NASC Sarracenia alata waking up

JennB

You are getting sleeeepy...very, very sleeeeepy...
They're so cute when they're small but that first pic is just beautiful!
 
Is there a broader pic of your grow area? It's interesting to see how Northern growers handle the stress of growing a SE US plant.

Cheers,

Joe
 
Looks like good ol' bubble wrap. I've used it as well to better insulate cold frames/greenhouses in Zone 7A (near Washington DC). There is expensive kinds you can buy with mylar backing, etc., but the wrap you can buy by the roll at an office supply/packing place works well.
 
Joe, I just put together a thread with a collection of images from my greenhouse so you can get a better idea of where they're being grown: http://www.terraforums.com/forums/showthread.php?t=130233
I also grow some of the SE US plants outdoors and have no problems with overwintering. But seedlings would likely be carried away by critters if planted in the ground, so I have to keep them in the greenhouse.

Joshua and Jay - Yep! Bubble wrap. I'm Zone 5b, central Ohio, and opted for the expensive kind from a greenhouse supplier (scroll down). It's thicker so I can reuse it from year to year and it's only affixed to the greenhouse by an easily removed adhesive. A cheap(er) solution would be the office supply store, but I can't image it would be the same quality.
 
Thanks, that was very helpful. It looked initially like a bubble-wrap frame, and since Nebraska is the wind capital of the World, it would be gone in a day.
Using the bubble wrap as insulation is brilliant.

Cheers,

Joe
 
Genius :)

Your plants are looking good.

Using an encasing such as that bubble wrap, at what low outdoor temperature do you generally try to bring them inside or further insulate them (with what?), or does the bubble wrap provide even enough insulation that temps down to ~15-20 are still no trouble?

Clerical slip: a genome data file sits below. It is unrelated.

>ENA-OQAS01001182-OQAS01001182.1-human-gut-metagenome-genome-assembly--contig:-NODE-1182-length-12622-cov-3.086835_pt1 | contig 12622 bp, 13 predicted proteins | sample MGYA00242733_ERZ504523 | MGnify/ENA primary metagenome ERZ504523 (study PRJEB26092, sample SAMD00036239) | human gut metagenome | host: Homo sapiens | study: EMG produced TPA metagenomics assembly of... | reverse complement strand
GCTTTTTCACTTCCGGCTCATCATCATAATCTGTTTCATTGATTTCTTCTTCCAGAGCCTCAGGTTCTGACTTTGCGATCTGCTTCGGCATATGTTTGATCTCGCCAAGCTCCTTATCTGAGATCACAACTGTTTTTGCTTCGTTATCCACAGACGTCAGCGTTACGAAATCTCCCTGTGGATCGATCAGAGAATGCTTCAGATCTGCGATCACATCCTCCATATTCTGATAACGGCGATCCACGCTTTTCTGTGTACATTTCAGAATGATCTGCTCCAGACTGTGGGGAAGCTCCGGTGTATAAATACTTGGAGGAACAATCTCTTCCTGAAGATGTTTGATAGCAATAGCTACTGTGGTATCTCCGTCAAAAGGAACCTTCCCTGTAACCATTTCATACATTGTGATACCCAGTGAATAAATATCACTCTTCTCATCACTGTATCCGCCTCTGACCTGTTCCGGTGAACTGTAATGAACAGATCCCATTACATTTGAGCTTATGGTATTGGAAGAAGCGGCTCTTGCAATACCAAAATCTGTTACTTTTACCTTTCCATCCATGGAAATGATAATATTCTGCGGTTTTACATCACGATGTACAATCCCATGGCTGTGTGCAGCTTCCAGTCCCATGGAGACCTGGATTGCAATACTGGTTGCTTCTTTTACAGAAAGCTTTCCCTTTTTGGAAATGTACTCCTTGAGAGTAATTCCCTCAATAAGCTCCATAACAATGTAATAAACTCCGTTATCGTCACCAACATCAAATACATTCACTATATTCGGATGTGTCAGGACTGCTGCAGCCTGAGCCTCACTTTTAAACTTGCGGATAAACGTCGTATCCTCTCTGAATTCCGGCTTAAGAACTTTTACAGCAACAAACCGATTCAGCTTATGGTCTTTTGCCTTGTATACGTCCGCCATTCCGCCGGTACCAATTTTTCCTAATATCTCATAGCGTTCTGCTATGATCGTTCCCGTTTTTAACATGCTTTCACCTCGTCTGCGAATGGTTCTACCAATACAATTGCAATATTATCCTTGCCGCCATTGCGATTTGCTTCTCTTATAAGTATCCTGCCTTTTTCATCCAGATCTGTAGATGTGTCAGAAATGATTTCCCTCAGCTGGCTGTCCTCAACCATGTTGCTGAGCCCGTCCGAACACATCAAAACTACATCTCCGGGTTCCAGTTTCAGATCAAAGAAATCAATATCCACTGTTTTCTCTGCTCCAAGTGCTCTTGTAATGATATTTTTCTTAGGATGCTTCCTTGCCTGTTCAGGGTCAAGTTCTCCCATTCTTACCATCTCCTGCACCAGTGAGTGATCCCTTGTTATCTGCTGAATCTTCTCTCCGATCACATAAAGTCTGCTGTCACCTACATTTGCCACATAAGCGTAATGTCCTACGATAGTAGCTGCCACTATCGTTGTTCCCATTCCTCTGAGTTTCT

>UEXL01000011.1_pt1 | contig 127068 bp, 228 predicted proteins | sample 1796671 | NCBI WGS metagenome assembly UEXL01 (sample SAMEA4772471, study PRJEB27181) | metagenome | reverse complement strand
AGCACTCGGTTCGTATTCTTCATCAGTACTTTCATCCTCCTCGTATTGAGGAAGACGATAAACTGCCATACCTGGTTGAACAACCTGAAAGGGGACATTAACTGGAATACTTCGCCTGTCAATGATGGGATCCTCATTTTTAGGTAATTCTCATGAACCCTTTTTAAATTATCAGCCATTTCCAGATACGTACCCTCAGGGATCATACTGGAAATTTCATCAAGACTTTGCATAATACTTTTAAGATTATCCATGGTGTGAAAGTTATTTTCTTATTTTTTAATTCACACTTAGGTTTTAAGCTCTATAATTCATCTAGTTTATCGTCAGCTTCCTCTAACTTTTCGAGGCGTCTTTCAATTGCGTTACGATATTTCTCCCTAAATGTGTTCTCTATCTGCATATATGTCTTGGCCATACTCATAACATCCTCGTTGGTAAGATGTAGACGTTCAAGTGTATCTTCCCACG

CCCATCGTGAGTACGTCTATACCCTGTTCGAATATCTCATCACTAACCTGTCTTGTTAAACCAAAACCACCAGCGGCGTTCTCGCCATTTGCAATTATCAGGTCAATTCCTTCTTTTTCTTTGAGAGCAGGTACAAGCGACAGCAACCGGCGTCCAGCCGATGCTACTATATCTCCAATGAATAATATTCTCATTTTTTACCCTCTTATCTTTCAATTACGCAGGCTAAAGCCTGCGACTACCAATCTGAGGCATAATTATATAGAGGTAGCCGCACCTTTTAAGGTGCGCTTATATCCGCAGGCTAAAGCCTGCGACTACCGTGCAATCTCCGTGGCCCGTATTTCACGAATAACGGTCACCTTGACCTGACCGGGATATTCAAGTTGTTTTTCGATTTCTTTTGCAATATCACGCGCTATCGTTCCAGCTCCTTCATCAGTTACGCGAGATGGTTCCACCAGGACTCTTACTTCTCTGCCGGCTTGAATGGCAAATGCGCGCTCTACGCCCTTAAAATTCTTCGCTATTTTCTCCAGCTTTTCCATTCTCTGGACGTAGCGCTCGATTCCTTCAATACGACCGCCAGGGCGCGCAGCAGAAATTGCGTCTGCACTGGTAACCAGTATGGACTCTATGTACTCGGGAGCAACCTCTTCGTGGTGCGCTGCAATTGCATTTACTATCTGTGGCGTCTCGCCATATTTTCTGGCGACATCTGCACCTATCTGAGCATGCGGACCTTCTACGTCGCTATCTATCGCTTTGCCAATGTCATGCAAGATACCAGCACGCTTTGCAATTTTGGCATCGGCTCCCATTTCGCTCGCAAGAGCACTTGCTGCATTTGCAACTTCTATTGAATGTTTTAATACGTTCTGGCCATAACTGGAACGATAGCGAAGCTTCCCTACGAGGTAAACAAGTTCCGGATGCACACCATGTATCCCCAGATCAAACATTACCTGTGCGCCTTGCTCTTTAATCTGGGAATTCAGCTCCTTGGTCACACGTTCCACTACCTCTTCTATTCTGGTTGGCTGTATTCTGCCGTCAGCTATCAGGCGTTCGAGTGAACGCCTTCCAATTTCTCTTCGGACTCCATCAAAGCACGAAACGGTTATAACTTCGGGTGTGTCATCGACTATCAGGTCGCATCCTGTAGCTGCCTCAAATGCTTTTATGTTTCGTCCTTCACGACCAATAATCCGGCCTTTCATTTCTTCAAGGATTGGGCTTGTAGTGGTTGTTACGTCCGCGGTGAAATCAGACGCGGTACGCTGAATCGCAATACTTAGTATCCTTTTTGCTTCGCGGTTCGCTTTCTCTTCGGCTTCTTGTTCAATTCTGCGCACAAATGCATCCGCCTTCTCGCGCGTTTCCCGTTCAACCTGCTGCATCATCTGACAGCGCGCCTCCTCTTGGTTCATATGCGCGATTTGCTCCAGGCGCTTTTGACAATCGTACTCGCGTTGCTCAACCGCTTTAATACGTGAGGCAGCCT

Thanks, Veronis! Without the electric space heater, the temperatures would go well below freezer. The bubble wrap just inhibits the heat loss moreso than just the plain polycarbonate panel walls. The space heater was set to about 40 degrees F. I didn't want the pots to freeze solid and I knew that high winds could whisk away heat even faster.

They stayed out in the greenhouse all winter. Outside temps were near zero some nights and a min/max thermometer never showed a temp below 39 inside. The little space heater that could!

Also? <3 Harrisburg. I went to LVC in Annville for undergrad and worked at MJ's Coffeehouse.
 
Thanks, Veronis! Without the electric space heater, the temperatures would go well below freezer. The bubble wrap just inhibits the heat loss moreso than just the plain polycarbonate panel walls. The space heater was set to about 40 degrees F. I didn't want the pots to freeze solid and I knew that high winds could whisk away heat even faster.

They stayed out in the greenhouse all winter. Outside temps were near zero some nights and a min/max thermometer never showed a temp below 39 inside. The little space heater that could!

Oh okay, I couldn't imagine that bubble wrap could be all that was needed for temps below freezing.

Space heaters certainly make good insulation lol

Also? <3 Harrisburg. I went to LVC in Annville for undergrad and worked at MJ's Coffeehouse.

Right on, Annville is just 20 or 30 minutes East of here. I looked up MJ's; I'm going to have to check that out sometime soon. I like places that keep it old school. ;)
 
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